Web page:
Tech sector sizzles as Myanmar embraces Internet for the masses
From navigating gridlocked city roads to playing a favourite national sport, new homegrown apps are blossoming in Myanmar as cheap mobile technology ignites an Internet revolution in the once-isolated nation.
Myanmar web surfers were once paradigms of patience and ingenuity as they dodged and weaved through the former military regime's communications blocks in decrepit backstreet Internet cafes.
But commuters in Myanmar's biggest cities can now be seen tapping away on smartphones as an online awakening sweeps the country, fuelled by the loosening of junta-era restrictions and foreign telecoms firms unleashing a flood of affordable SIM cards.
Big brand names like Facebook, Google, Viber and Instagram have rapidly expanded their presence in the country, lured by the growing market—and web-savvy local entrepreneurs are also seizing the chance to create Internet ventures in Myanmar style.
"There are so many things I want to do—I think about it not as business but as a way to find solutions to problems I face," said Ei Maung as he demonstrated his prototype traffic app in a car inching through the congested streets of the commercial hub Yangon.
"Yangon commuting is worse than bad. It's terrible. You waste countless hours queuing in traffic every day," he told AFP.
His Cyantra: Crazy Yangon Traffic app went live in June and allows smartphone users to share traffic problems and view potential snarl-ups on their driving routes.
Internet access has already increased exponentially since the country began to throw off the shackles of military rule.
Just one percent of the population was thought to be online three years ago, as the democratic transition began, but the loosening of web controls and greater access to affordable phone cards has opened the Internet up to millions.
On Saturday Norway's Telenor launched SIM cards costing just 1,500 kyat ($1.5) in Mandalay—a far cry from the $3,000 a card could cost under military rule—ahead of a wider roll-out in Yangon and Naypyidaw.
The move comes after Qatari firm Ooredoo began selling its SIM cards at the same price last month, throwing open the mobile Internet floodgates.
An estimated 25 percent of people are already online and the Myanmar Computer Federation expects around half of the population, over 25 million people, to be surfing the net in the next three years.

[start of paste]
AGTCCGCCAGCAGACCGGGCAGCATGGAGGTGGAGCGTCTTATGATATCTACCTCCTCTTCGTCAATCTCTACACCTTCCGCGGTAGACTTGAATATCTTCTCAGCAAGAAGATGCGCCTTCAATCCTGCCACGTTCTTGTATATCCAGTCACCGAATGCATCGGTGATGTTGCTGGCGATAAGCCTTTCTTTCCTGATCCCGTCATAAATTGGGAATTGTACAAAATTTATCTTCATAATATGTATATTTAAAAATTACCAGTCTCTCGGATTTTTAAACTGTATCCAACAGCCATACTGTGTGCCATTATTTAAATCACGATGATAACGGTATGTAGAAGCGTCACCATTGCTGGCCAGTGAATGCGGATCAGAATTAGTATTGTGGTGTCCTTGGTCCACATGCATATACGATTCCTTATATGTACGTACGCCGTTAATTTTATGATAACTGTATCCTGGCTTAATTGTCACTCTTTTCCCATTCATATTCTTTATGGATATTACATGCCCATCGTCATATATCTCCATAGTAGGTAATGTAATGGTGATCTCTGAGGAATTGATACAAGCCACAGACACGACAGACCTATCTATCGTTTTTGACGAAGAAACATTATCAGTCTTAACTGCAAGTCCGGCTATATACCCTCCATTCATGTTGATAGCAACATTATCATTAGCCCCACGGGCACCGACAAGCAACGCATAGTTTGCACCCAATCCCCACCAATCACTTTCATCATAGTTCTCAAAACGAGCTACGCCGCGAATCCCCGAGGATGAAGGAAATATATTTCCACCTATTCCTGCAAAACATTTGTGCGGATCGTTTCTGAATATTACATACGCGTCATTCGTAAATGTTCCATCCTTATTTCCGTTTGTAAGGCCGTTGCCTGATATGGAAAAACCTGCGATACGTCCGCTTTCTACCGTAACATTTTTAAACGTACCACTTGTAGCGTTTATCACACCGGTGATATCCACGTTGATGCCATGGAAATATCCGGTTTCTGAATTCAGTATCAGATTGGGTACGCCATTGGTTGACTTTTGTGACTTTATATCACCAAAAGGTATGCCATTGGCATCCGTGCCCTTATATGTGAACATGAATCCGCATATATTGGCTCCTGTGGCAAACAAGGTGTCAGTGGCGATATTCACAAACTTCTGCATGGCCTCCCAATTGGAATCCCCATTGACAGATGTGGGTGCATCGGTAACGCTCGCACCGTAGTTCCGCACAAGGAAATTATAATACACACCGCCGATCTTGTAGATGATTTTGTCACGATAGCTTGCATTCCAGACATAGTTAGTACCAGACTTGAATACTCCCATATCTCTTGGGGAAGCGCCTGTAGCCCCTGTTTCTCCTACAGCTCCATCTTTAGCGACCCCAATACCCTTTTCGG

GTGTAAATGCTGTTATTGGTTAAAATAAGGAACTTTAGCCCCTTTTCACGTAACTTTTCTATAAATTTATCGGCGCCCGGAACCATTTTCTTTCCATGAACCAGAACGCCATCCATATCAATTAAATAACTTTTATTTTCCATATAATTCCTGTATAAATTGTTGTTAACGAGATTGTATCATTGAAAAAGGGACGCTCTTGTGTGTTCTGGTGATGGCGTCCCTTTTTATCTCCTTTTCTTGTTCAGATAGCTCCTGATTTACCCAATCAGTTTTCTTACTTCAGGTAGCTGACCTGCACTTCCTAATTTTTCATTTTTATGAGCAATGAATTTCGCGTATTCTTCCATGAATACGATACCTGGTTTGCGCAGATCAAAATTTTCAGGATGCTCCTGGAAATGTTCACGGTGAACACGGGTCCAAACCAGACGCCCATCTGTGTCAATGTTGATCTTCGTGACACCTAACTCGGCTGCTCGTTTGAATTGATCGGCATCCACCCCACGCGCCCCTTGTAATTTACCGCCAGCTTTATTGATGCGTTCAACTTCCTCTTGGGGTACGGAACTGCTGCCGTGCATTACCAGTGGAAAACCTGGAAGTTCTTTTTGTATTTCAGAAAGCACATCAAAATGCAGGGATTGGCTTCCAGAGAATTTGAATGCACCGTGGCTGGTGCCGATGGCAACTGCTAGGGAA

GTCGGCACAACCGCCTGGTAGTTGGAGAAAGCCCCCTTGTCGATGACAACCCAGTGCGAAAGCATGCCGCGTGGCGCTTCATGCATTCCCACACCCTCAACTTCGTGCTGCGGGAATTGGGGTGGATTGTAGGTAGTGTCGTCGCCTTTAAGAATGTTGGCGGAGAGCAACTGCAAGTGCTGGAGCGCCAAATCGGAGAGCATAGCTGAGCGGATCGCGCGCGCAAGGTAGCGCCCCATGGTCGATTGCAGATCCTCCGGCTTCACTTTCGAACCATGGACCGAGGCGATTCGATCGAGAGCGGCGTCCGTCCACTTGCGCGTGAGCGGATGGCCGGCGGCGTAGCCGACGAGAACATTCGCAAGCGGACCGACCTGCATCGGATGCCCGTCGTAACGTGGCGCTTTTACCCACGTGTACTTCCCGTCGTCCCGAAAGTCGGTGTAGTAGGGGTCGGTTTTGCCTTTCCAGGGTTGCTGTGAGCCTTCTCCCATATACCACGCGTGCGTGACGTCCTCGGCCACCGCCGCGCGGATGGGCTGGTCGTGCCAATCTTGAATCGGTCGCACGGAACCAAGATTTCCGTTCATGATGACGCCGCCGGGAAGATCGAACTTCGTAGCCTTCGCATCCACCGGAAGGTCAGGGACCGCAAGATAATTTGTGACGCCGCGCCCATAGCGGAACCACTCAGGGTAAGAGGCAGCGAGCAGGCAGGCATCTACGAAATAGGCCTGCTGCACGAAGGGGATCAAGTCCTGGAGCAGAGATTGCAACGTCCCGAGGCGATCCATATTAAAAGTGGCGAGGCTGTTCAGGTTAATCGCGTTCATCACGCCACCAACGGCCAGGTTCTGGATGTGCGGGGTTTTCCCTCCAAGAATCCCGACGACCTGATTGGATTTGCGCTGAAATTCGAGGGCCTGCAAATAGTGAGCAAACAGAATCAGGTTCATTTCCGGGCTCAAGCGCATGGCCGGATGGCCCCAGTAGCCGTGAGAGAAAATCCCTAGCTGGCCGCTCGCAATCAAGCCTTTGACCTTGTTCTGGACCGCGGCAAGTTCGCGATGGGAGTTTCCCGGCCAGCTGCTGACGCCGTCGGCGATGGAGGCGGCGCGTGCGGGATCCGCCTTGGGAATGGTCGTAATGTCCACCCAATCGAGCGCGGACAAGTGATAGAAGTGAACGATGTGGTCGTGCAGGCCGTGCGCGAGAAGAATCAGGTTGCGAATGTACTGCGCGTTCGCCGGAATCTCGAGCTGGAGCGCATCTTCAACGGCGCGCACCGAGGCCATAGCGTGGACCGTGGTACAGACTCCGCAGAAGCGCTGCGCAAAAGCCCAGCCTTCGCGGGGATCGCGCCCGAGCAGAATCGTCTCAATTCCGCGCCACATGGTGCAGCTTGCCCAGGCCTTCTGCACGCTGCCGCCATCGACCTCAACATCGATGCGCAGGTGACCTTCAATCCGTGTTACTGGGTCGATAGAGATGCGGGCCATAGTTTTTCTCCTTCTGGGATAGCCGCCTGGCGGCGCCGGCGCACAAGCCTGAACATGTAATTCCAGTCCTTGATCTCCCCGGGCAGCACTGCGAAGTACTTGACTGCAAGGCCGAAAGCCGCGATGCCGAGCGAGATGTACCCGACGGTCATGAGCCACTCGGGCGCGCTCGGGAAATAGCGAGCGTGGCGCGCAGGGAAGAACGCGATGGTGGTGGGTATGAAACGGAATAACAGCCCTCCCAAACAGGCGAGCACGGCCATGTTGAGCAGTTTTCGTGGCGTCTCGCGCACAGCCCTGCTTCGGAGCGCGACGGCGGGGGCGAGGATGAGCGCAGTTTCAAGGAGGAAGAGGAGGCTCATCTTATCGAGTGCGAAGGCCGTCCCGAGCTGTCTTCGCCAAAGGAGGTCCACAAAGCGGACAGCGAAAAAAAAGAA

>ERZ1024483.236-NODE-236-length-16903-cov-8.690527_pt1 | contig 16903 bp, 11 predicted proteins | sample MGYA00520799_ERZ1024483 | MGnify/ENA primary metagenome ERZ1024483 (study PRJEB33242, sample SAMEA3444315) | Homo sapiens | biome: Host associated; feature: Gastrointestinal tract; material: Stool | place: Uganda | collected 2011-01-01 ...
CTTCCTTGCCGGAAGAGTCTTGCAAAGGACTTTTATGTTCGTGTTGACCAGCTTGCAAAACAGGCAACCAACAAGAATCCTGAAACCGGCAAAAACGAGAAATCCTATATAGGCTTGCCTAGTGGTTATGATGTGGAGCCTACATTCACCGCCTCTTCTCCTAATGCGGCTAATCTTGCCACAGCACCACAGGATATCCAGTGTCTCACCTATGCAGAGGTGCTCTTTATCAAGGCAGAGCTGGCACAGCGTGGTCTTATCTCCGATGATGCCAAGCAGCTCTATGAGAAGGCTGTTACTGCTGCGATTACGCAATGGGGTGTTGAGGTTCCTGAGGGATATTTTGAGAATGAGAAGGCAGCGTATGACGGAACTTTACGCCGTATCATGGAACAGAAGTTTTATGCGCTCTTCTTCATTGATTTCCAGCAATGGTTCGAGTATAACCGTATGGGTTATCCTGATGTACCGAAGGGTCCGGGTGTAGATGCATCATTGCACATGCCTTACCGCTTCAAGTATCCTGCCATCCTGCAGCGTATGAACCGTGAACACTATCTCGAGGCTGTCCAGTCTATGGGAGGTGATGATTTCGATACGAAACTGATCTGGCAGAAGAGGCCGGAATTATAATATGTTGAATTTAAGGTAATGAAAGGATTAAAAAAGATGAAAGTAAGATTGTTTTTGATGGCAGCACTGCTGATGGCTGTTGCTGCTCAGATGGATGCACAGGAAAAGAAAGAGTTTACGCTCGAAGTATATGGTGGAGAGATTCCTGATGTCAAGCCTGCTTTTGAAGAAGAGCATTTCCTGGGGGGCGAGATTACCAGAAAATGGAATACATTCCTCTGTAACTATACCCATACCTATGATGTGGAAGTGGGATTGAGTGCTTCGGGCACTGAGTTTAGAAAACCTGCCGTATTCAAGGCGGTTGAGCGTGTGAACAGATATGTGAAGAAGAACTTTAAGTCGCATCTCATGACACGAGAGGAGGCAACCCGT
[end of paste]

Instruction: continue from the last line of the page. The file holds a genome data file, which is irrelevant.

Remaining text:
David Madden, whose Yangon-based Code for Change group seeks to promote and support budding techies, said that unlike in the West where web design began with a focus on computers and laptops, Myanmar Internet consumers will be primarily using cheap smartphones.
"People are going to be able to afford one thing and they are going to want it to do a lot," he told AFP. "It's the thing you want in your pocket, it's the thing you want when you are sitting in a bus stuck in traffic."
Social media giant Facebook has dominated the Myanmar web to such an extent that it is the first—sometimes only—port of call for web users.
But Google's Myanmar-language search engine has struggled to attract users because it uses a standardised font—unicode—whereas many Myanmar websites are written in a locally-produced zawgyi font, meaning they are unreadable on the international search engine.
A local firm Bindez, led by former Google employee Rahul Batra, is taking on the web Goliath as it tries to create a zawgyi-compatible search engine.
The booming tech scene has also given the country a chance to showcase local passions, from checking personalised horoscopes, to a game that allows armchair sportsmen to play virtual "Chinlone"—a beloved traditional cane ball game—with a quirky owl avatar.
And while connections often remain glacially slow, online entrepreneurs are now grappling with the dilemma that has tormented web-based firms the world over—how to turn clicks into cash.
Mobile money—using the credit bought to top-up mobile phones to make payments for other goods and services—helped by the flood of affordable SIMs now entering circulation, could help.
It is seen as a vital potential tool for the vast swathes of Myanmar's largely unbanked and rural population to access anything from loans to retail payments.
One popular Myanmar comic, Putet, has already begun using this style of payment system—495 kyats a month (50 US cents) is skimmed from users' mobile phone charges, giving them unlimited access to hundreds of colourful cartoon strips.
"It is important to make money—we have to buy cartoons, pay our staff. Advertisements do not make enough money," editor Aung Chit Khin told AFP.
Readership of Putet's paper version had plummeted from 10,000 to just 4,000 in the eight years before the app was launched, as it vied for attention with foreign comics, television and games.
While the comic still is not turning a profit, there are now 8,000 app users, attracting more buyers of the paper edition, which has seen its circulation swell to 6,000.
"The app has saved it in a way," he said.
© 2014 AFP